Pittsylvania Co., VA - Thanks to sequestration, many tobacco growers across the country will be missing out on big bucks at the beginning of the year.
The money in the Tobacco Transition Payment Program - better known as the tobacco buyout - is from the tobacco industry - paid to local growers.
Now, the program's funds are being cut.
Donnie Moore is just one of many former quota holders in Pittsylvania County that won't see as much money in his annual check from the tobacco fund.
"It's the principle of the thing that bothers me, a lot more than just the money, " Moore said.
Quotas that determined the number of acres and pounds of tobacco each grower could produce were eliminated in 2003.
The tobacco fund was formed as a ten year payback to those producers across the country, but the final payment in January will see a 7.2% cut due to federal sequestration.
That will be about 3 million dollars in Virginia alone. Moore says the money is not the government's to take.
"It's the fact that they would take private money and put it back into the general treasury to balance the budget. It's stealing, " Moore said.
Legislators from across the tobacco region did some digging and found a law saying the government could indeed use the money, but they are supposed to give it back.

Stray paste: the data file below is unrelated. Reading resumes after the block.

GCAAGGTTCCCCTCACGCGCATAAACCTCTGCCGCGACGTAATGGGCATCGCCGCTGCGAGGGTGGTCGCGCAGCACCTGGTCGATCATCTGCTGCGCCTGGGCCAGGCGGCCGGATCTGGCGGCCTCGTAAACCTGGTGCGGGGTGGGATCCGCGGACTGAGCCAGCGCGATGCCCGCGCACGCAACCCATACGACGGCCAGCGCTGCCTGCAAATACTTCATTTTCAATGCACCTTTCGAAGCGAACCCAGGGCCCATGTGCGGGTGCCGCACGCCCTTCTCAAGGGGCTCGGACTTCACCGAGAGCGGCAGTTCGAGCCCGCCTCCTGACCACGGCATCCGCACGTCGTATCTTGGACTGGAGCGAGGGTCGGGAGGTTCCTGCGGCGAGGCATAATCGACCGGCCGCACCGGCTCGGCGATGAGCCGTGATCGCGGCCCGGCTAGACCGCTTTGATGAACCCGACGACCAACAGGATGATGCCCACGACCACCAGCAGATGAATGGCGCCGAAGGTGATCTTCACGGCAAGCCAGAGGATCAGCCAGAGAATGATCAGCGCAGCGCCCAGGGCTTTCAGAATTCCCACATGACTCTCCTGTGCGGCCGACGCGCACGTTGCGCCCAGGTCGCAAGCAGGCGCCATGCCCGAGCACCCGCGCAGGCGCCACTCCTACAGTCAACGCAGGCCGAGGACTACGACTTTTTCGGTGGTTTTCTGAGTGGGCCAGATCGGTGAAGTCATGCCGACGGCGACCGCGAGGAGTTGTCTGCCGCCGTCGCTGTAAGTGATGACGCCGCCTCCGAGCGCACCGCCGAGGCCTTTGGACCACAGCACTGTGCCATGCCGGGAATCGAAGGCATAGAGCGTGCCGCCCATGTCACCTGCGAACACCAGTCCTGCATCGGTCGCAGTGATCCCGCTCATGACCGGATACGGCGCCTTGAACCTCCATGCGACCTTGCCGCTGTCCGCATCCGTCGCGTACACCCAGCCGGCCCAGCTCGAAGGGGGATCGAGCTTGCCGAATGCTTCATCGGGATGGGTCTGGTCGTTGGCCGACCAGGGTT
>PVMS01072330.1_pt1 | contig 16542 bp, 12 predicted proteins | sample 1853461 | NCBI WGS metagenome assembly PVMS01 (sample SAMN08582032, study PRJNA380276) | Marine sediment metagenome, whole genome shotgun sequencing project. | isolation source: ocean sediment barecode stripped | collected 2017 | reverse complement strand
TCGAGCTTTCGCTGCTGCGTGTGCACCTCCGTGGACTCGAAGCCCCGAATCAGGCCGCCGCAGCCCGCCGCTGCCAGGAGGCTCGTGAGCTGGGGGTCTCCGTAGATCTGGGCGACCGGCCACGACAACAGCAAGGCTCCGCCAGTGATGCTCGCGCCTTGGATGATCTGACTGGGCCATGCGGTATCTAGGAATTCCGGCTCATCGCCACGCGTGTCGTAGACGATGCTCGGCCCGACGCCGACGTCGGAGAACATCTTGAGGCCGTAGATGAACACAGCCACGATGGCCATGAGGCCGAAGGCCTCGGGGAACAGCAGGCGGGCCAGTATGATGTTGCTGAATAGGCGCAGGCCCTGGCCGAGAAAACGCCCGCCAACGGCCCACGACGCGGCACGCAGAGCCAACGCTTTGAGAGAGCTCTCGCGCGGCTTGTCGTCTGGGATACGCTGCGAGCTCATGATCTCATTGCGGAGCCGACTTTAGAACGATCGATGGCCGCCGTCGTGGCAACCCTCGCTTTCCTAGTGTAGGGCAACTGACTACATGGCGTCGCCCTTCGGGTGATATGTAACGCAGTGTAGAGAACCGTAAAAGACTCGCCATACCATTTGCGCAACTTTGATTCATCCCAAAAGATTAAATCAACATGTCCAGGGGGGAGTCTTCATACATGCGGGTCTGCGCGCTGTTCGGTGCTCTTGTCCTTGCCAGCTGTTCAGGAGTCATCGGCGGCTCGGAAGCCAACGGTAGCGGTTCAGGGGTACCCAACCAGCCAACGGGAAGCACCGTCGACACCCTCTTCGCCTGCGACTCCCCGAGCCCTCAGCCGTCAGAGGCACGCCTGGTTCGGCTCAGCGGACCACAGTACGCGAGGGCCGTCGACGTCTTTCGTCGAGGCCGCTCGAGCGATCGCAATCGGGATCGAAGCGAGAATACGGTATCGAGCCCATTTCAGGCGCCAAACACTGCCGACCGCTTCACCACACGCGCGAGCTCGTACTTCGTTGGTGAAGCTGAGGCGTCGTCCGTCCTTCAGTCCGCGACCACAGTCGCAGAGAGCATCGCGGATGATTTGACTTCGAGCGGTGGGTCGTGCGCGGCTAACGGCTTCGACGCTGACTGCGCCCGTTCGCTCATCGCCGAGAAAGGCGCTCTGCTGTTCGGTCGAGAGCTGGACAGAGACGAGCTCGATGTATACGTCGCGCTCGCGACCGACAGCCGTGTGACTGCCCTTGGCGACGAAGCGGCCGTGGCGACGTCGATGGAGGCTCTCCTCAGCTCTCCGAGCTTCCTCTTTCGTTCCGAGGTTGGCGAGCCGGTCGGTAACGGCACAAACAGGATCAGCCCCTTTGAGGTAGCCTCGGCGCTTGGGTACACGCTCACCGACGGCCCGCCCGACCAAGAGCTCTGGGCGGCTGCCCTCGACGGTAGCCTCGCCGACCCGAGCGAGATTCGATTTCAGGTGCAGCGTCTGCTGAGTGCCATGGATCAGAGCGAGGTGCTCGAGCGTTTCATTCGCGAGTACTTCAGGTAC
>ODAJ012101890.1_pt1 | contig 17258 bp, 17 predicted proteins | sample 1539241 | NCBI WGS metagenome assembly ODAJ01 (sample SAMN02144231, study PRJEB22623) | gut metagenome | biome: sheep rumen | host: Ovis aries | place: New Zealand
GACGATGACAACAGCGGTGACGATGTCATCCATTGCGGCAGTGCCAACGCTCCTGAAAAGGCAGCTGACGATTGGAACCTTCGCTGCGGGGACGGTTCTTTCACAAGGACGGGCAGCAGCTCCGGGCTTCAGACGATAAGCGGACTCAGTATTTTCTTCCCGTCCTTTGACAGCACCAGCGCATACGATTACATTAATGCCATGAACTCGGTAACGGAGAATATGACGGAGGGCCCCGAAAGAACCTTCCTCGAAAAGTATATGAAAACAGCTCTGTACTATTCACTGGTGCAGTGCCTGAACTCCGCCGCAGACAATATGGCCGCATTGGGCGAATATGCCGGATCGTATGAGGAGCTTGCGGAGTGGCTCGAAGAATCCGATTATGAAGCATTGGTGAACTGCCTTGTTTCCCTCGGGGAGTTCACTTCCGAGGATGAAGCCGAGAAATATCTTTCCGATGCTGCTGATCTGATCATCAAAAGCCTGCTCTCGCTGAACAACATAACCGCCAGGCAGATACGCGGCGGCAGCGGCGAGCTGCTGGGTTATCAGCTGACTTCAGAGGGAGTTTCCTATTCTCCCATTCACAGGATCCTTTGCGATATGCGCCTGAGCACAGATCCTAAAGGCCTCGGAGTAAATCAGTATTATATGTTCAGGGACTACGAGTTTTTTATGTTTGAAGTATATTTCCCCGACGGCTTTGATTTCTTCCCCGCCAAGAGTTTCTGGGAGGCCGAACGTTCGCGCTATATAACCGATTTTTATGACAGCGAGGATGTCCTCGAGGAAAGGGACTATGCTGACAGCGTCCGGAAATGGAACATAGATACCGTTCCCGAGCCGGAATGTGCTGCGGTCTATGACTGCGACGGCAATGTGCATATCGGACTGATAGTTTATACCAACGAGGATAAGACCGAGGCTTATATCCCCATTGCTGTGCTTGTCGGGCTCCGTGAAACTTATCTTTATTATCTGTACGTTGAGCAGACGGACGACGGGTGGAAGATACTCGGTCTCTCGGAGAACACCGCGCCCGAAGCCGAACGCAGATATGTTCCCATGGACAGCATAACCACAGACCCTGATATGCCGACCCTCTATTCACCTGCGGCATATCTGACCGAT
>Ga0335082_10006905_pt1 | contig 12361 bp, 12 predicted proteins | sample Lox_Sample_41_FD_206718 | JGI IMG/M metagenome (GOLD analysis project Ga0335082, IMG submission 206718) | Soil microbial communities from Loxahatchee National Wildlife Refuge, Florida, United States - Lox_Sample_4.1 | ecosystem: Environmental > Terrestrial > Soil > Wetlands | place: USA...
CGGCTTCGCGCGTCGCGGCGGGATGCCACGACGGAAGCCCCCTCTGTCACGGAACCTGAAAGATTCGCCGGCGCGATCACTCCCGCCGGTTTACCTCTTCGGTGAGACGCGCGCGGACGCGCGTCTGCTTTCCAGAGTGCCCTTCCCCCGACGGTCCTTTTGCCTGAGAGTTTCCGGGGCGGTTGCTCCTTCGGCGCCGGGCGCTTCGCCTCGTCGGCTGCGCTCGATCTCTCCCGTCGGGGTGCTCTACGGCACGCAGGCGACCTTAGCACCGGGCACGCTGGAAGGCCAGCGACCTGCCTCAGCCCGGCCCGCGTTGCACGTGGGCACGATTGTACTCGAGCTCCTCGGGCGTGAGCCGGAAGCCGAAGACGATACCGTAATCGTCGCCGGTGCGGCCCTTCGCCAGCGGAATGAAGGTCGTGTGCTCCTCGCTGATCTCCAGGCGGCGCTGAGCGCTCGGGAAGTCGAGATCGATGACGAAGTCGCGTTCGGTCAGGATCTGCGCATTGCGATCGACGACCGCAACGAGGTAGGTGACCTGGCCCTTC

"Hopefully, even if the 7.2 percent is sequestered, it will be dispersed back out to the individual quota holder in a 12 month period, " said Pittsylvania County Farm Bureau President Jay Calhoun.
The producers - including some who depend on that money being part of their budget - hope policymakers will find a solution before January.
They also say they don't want to see this happen to any other group.
"This was a private fund, so it could be somebody else's trust fund at some point," Calhoun said.
In a statement Congressman Robert Hurt said:
"It is clear that the Tobacco Transition Payment Program should not be subject to sequester cuts for Fiscal Year 2014 payment. This program is funded entirely by private dollars, and its sole purpose is to help farmers during a difficult transition period at no expense to the taxpayer. On November 22nd, I led a bipartisan group of my colleagues in sending a letter to Secretary of Agriculture Tom Vilsack expressing our concerns with cuts to the final payment of this program. We have called upon Secretary Vilsack to take the necessary steps to ensure that this program is carried out as written and make payment in full for the final installment of this program."